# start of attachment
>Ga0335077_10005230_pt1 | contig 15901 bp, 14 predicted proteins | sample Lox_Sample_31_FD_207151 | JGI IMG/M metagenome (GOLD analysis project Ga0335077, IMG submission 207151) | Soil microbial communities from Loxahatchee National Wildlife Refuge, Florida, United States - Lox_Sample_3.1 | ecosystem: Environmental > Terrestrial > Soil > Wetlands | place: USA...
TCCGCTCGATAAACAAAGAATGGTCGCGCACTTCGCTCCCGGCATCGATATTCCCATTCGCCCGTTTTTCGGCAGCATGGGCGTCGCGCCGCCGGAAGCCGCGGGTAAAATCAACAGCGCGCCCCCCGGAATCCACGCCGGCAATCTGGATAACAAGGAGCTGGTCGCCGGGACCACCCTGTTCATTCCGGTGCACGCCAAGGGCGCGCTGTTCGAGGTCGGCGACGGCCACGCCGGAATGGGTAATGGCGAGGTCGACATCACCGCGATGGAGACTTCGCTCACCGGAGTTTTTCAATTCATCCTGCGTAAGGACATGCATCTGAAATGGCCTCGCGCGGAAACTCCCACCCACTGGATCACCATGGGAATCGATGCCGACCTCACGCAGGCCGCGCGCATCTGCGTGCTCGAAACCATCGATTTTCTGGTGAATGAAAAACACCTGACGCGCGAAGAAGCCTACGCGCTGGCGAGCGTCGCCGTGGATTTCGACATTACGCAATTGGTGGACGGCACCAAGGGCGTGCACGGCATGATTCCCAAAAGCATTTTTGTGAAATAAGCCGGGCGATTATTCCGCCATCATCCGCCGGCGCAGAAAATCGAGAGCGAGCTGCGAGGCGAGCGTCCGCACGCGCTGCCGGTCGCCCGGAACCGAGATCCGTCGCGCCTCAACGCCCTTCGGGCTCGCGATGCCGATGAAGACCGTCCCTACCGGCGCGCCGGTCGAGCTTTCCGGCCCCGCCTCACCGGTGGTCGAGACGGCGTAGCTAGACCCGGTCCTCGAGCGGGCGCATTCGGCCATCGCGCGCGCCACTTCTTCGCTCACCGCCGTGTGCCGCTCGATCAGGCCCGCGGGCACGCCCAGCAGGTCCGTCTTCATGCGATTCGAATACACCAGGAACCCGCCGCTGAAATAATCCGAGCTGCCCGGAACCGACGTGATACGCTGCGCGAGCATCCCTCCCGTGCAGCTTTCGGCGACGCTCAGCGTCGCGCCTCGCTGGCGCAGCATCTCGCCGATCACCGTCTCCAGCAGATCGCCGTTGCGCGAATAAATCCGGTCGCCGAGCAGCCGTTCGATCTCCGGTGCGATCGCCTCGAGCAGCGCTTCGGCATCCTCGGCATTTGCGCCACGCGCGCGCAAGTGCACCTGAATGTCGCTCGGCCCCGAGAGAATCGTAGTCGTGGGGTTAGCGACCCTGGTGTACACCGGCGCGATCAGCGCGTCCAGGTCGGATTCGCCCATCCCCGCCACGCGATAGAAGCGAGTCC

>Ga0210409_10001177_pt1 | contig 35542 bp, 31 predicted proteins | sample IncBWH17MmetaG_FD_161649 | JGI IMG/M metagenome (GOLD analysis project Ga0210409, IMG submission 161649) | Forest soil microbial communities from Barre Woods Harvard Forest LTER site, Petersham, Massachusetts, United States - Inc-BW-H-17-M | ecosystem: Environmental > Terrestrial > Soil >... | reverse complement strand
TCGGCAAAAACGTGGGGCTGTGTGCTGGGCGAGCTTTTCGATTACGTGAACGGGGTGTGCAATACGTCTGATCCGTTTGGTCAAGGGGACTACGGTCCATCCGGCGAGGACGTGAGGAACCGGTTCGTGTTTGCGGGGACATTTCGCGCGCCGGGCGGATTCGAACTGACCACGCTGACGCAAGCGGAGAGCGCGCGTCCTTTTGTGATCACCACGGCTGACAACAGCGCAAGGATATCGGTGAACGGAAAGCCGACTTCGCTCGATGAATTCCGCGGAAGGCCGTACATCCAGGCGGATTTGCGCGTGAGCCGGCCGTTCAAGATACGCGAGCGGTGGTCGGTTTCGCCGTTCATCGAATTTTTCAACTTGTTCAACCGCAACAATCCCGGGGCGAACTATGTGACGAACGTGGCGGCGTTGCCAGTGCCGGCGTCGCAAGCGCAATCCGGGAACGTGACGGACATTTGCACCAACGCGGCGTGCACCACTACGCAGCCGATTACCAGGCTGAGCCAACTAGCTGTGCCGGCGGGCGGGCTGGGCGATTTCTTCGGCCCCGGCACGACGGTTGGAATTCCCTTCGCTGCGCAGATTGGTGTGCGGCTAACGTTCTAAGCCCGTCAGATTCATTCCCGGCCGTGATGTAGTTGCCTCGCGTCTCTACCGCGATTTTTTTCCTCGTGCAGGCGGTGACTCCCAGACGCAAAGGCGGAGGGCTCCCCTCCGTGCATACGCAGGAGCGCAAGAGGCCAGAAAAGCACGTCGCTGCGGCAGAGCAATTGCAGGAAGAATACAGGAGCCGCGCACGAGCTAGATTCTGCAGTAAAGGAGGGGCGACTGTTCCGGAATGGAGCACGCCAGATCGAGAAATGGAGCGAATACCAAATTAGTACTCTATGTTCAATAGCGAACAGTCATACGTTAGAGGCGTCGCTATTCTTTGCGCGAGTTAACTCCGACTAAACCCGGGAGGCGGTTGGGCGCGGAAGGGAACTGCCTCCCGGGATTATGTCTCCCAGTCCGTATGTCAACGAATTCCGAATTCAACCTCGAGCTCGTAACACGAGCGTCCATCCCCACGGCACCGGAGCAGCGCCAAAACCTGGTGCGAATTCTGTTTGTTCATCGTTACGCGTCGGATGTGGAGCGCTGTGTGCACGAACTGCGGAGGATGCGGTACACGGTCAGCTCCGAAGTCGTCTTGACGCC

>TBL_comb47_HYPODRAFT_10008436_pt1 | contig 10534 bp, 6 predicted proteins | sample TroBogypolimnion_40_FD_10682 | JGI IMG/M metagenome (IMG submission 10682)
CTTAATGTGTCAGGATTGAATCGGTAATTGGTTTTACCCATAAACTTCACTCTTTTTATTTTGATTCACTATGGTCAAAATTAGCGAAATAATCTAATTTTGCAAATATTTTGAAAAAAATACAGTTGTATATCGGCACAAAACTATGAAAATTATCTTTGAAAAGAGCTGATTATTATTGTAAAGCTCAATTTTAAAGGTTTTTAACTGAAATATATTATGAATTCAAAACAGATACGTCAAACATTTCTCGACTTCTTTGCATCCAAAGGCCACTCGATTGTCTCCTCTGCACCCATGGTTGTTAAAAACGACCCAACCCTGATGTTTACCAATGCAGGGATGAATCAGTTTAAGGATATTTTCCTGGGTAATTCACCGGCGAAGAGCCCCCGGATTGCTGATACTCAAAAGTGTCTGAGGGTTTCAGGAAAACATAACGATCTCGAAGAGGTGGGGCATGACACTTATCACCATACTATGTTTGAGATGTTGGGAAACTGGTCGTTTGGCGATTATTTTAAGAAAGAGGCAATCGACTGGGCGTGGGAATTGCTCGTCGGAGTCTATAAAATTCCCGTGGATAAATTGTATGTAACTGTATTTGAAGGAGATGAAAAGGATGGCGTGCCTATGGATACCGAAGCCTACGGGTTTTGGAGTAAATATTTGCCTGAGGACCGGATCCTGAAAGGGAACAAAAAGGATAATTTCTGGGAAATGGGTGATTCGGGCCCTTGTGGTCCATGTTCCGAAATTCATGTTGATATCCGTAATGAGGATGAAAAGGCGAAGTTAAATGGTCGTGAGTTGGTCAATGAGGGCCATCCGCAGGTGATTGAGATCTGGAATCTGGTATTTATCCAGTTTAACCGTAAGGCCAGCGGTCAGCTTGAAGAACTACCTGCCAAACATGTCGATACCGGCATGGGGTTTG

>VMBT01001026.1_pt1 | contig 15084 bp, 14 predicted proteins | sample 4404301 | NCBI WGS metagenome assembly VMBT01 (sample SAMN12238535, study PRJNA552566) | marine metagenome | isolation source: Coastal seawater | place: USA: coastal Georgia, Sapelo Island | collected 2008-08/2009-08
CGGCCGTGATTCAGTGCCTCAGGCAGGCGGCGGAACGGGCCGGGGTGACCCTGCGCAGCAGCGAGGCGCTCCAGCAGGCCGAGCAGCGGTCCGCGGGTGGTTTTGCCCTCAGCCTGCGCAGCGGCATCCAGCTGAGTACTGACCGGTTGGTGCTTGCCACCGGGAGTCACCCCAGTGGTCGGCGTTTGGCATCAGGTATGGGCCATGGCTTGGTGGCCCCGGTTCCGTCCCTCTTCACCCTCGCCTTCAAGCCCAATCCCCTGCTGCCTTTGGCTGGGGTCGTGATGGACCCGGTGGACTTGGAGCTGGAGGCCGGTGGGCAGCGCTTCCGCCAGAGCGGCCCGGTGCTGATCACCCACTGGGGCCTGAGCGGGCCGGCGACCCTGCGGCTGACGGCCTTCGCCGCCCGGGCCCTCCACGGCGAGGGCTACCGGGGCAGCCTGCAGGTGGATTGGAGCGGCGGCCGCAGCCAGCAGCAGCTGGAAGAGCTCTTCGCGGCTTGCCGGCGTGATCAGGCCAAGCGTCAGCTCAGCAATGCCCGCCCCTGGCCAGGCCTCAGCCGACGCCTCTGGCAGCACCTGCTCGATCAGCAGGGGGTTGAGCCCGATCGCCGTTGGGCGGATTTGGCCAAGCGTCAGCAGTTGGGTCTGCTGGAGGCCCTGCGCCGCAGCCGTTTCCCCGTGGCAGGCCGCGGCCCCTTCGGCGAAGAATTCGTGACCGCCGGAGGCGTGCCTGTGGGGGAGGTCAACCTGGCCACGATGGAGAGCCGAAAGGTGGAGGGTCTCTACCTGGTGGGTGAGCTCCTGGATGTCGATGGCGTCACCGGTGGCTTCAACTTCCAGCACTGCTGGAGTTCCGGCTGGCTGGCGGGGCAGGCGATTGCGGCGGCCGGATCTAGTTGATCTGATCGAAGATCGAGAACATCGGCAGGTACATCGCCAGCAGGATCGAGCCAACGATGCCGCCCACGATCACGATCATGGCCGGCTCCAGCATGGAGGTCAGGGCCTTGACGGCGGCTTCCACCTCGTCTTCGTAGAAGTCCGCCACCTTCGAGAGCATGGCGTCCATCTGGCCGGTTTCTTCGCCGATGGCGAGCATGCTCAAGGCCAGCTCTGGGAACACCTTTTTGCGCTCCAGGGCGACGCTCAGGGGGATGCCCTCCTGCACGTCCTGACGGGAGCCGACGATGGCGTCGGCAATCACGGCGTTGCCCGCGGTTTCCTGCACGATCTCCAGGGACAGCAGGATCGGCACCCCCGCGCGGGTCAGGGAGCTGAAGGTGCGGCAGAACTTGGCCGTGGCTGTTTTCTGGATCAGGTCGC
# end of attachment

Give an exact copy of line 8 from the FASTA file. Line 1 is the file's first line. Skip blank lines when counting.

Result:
CGGCCGTGATTCAGTGCCTCAGGCAGGCGGCGGAACGGGCCGGGGTGACCCTGCGCAGCAGCGAGGCGCTCCAGCAGGCCGAGCAGCGGTCCGCGGGTGGTTTTGCCCTCAGCCTGCGCAGCGGCATCCAGCTGAGTACTGACCGGTTGGTGCTTGCCACCGGGAGTCACCCCAGTGGTCGGCGTTTGGCATCAGGTATGGGCCATGGCTTGGTGGCCCCGGTTCCGTCCCTCTTCACCCTCGCCTTCAAGCCCAATCCCCTGCTGCCTTTGGCTGGGGTCGTGATGGACCCGGTGGACTTGGAGCTGGAGGCCGGTGGGCAGCGCTTCCGCCAGAGCGGCCCGGTGCTGATCACCCACTGGGGCCTGAGCGGGCCGGCGACCCTGCGGCTGACGGCCTTCGCCGCCCGGGCCCTCCACGGCGAGGGCTACCGGGGCAGCCTGCAGGTGGATTGGAGCGGCGGCCGCAGCCAGCAGCAGCTGGAAGAGCTCTTCGCGGCTTGCCGGCGTGATCAGGCCAAGCGTCAGCTCAGCAATGCCCGCCCCTGGCCAGGCCTCAGCCGACGCCTCTGGCAGCACCTGCTCGATCAGCAGGGGGTTGAGCCCGATCGCCGTTGGGCGGATTTGGCCAAGCGTCAGCAGTTGGGTCTGCTGGAGGCCCTGCGCCGCAGCCGTTTCCCCGTGGCAGGCCGCGGCCCCTTCGGCGAAGAATTCGTGACCGCCGGAGGCGTGCCTGTGGGGGAGGTCAACCTGGCCACGATGGAGAGCCGAAAGGTGGAGGGTCTCTACCTGGTGGGTGAGCTCCTGGATGTCGATGGCGTCACCGGTGGCTTCAACTTCCAGCACTGCTGGAGTTCCGGCTGGCTGGCGGGGCAGGCGATTGCGGCGGCCGGATCTAGTTGATCTGATCGAAGATCGAGAACATCGGCAGGTACATCGCCAGCAGGATCGAGCCAACGATGCCGCCCACGATCACGATCATGGCCGGCTCCAGCATGGAGGTCAGGGCCTTGACGGCGGCTTCCACCTCGTCTTCGTAGAAGTCCGCCACCTTCGAGAGCATGGCGTCCATCTGGCCGGTTTCTTCGCCGATGGCGAGCATGCTCAAGGCCAGCTCTGGGAACACCTTTTTGCGCTCCAGGGCGACGCTCAGGGGGATGCCCTCCTGCACGTCCTGACGGGAGCCGACGATGGCGTCGGCAATCACGGCGTTGCCCGCGGTTTCCTGCACGATCTCCAGGGACAGCAGGATCGGCACCCCCGCGCGGGTCAGGGAGCTGAAGGTGCGGCAGAACTTGGCCGTGGCTGTTTTCTGGATCAGGTCGC